I didn’t even know this bird existed until an alert reader, Gayle Ferguson, called it to my attention. It’s the tui, endemic to the islands of New Zealand:
I can’t embed the relevant video here (YouTube forbids it), but it’s worth having a look at one of the capabilities of a tui (Prosthemadera novaeseelandiae): its remarkable ability to imitate other sounds, including the human voice. First, a video of the talent, which you can see here. It’s pretty amazing: the bird whistles popular songs, speaks in an eerily human voice, and even mentions someone’s cold and imitates a sneeze! The YouTube description:
Woof Woof is a Tui bird with a permanent wing injury, he lives at the Whangarei Native Bird Recovery Centre in New Zealand. He started talking at about 18 months old and now he talks to everyone. Some of his phrases are: Come up here, quick. How’s your cold? Give us a kiss, mmm. Where’s the Karkariki? (parakeet in the aviary next door. Whistles Pop Goes the Weasel. Visit http://www.whangareinativebirdrecovery.org.nz to view more photos & video.
The story of Woof Woof, and another display of his talents, is shown on a video at The Whangarei Native Bird recovery site (be sure to click on the videos to the right of the main one to hear Woof Woof’s repertoire). The interesting thing is that many talking tuis are never taught to talk; they pick it up on their own. As reader Gayle Ferguson reports, who brought this to my attention:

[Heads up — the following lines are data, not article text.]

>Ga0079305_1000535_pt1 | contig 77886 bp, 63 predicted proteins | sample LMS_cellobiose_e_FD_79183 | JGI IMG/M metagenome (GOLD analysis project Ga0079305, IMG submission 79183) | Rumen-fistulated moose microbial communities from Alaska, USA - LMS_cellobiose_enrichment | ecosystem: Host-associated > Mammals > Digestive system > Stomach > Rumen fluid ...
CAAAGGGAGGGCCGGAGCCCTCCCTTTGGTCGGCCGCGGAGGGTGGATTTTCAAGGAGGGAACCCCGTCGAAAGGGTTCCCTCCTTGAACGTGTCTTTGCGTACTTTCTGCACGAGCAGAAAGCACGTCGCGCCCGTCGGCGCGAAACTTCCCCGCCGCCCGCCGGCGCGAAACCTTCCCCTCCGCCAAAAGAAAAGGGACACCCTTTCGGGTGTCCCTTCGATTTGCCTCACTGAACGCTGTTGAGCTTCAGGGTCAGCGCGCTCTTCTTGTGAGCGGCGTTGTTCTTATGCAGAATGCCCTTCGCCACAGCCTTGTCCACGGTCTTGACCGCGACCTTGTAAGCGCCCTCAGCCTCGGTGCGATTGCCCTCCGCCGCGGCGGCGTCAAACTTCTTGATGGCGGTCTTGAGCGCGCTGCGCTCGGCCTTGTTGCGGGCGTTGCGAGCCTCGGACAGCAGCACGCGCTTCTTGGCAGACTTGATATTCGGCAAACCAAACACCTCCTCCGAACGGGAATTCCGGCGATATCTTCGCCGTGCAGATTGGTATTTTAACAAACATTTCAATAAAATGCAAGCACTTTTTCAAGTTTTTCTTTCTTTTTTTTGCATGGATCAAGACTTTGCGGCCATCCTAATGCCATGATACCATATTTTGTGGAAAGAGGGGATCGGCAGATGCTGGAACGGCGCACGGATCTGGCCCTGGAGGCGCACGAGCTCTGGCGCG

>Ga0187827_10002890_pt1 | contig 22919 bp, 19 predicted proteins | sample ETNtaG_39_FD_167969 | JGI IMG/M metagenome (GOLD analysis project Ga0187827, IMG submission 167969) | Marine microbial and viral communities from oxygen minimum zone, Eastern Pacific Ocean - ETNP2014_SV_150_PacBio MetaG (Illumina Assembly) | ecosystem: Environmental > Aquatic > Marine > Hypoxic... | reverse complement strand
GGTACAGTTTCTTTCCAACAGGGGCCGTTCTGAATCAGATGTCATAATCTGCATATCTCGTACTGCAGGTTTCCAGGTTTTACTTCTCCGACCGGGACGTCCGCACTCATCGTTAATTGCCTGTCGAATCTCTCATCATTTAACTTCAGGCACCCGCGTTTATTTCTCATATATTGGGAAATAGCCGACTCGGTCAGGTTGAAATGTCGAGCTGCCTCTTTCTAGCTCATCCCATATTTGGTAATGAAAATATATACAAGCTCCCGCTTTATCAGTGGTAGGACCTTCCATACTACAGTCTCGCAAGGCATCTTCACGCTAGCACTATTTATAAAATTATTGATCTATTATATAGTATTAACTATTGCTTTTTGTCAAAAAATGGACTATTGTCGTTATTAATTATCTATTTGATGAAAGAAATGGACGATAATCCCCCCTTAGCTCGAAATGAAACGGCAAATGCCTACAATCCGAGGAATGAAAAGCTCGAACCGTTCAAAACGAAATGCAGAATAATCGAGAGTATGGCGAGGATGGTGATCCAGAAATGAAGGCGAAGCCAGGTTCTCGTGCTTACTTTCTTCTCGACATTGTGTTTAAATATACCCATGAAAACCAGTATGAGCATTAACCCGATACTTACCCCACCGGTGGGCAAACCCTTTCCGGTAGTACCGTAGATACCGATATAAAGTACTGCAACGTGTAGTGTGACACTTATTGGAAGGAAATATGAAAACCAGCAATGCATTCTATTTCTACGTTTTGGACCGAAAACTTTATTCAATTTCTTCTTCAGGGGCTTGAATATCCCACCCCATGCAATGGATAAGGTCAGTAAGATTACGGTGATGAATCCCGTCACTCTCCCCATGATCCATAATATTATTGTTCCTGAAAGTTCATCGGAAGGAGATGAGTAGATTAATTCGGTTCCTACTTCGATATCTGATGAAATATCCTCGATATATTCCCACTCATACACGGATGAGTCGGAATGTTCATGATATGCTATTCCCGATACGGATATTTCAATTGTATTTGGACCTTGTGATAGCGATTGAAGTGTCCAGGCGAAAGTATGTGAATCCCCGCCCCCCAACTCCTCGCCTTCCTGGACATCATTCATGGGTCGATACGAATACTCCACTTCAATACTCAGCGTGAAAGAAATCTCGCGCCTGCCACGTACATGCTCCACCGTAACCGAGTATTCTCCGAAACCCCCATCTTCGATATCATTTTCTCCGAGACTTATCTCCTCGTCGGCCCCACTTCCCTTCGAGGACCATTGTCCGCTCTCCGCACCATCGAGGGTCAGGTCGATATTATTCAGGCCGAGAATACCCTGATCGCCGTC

The bird speaks with the accent and intonation of a NZ male of advancing years. It’s incredible! That’s why I thought it was a hoax.
Here’s another talking tui:
That video claims that the mimicry of tuis is adaptive in that it helps them protect their territories from other birds, presumably by imitating the other birds’ calls and fooling them into thinking that a conspecific male is in their territory, hence giving the tui more foraging space. I had never thought of that explanation for bird mimicry. I wonder if my birder readers know of this theory, or whether it would apply to the other great mimics: parrots and mynahs. The other explanation, of course, is that the imitation is a byproduct of the tui’s ability to produce a variety of sounds to lure females.
Tuis are considered to be very intelligent, much like parrots. They also resemble parrots in their ability to clearly imitate human speech, and were trained by Māori to replicate complex speech.Tui are also known for their noisy, unusual call, different for each individual, that combine bellbird-like notes with clicks, cackles, timber-like creaks and groans, and wheezing sounds. Song birds have two voiceboxesand this is what enables them to perform such a myriad of vocalisations.
Some of the huge range of tui sounds are beyond the human register. Watching a tui sing, one can observe gaps in the sound when the beak is agape and throat tufts throbbing. However, ongoing research has so far failed to detect ultrasound within tui vocalisations. Tui will also sing at night, especially around the full moon period.
Their songs in the wild are quite complicated; here’s a wild male singing: